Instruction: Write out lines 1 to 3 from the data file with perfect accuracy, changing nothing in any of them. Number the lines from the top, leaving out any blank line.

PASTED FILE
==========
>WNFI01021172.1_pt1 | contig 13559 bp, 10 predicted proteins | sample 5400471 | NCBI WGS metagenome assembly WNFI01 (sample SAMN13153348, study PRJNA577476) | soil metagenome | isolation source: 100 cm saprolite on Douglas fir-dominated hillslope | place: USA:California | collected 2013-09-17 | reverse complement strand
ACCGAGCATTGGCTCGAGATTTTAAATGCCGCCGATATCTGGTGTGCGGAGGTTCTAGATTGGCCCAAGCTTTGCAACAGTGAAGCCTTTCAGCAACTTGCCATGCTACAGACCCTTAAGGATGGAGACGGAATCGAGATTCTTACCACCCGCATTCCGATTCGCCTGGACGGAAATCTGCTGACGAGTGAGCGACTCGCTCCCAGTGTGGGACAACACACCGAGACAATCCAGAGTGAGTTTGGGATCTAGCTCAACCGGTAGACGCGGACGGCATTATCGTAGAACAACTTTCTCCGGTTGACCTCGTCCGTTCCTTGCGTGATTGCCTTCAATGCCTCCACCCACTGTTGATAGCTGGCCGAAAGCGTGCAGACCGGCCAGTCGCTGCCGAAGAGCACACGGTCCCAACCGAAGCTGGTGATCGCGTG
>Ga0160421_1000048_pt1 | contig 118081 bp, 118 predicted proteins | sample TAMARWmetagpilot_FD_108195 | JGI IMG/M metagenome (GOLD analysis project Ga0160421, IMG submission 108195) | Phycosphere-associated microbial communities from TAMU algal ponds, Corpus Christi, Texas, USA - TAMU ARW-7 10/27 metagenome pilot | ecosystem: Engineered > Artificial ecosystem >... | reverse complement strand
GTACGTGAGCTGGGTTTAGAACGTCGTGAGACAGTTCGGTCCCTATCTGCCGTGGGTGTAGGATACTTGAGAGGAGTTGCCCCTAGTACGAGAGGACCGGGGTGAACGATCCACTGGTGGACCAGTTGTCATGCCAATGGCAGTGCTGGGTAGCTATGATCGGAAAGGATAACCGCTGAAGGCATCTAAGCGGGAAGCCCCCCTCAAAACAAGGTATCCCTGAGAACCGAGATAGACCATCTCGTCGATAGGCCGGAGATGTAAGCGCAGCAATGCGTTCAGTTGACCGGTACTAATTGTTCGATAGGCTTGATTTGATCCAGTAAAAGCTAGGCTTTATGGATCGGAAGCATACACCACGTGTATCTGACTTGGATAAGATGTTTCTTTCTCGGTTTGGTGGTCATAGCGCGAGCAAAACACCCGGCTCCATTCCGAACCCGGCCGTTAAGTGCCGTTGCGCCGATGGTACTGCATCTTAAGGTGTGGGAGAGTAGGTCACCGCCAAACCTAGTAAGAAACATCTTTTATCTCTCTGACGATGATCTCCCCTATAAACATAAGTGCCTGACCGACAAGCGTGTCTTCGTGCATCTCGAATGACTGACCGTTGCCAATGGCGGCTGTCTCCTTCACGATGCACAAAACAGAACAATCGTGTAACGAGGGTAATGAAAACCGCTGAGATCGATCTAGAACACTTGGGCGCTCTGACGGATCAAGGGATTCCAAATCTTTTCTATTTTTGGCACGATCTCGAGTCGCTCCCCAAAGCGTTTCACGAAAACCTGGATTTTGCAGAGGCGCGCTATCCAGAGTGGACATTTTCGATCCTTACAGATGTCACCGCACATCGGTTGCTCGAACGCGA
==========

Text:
>WNFI01021172.1_pt1 | contig 13559 bp, 10 predicted proteins | sample 5400471 | NCBI WGS metagenome assembly WNFI01 (sample SAMN13153348, study PRJNA577476) | soil metagenome | isolation source: 100 cm saprolite on Douglas fir-dominated hillslope | place: USA:California | collected 2013-09-17 | reverse complement strand
ACCGAGCATTGGCTCGAGATTTTAAATGCCGCCGATATCTGGTGTGCGGAGGTTCTAGATTGGCCCAAGCTTTGCAACAGTGAAGCCTTTCAGCAACTTGCCATGCTACAGACCCTTAAGGATGGAGACGGAATCGAGATTCTTACCACCCGCATTCCGATTCGCCTGGACGGAAATCTGCTGACGAGTGAGCGACTCGCTCCCAGTGTGGGACAACACACCGAGACAATCCAGAGTGAGTTTGGGATCTAGCTCAACCGGTAGACGCGGACGGCATTATCGTAGAACAACTTTCTCCGGTTGACCTCGTCCGTTCCTTGCGTGATTGCCTTCAATGCCTCCACCCACTGTTGATAGCTGGCCGAAAGCGTGCAGACCGGCCAGTCGCTGCCGAAGAGCACACGGTCCCAACCGAAGCTGGTGATCGCGTG
>Ga0160421_1000048_pt1 | contig 118081 bp, 118 predicted proteins | sample TAMARWmetagpilot_FD_108195 | JGI IMG/M metagenome (GOLD analysis project Ga0160421, IMG submission 108195) | Phycosphere-associated microbial communities from TAMU algal ponds, Corpus Christi, Texas, USA - TAMU ARW-7 10/27 metagenome pilot | ecosystem: Engineered > Artificial ecosystem >... | reverse complement strand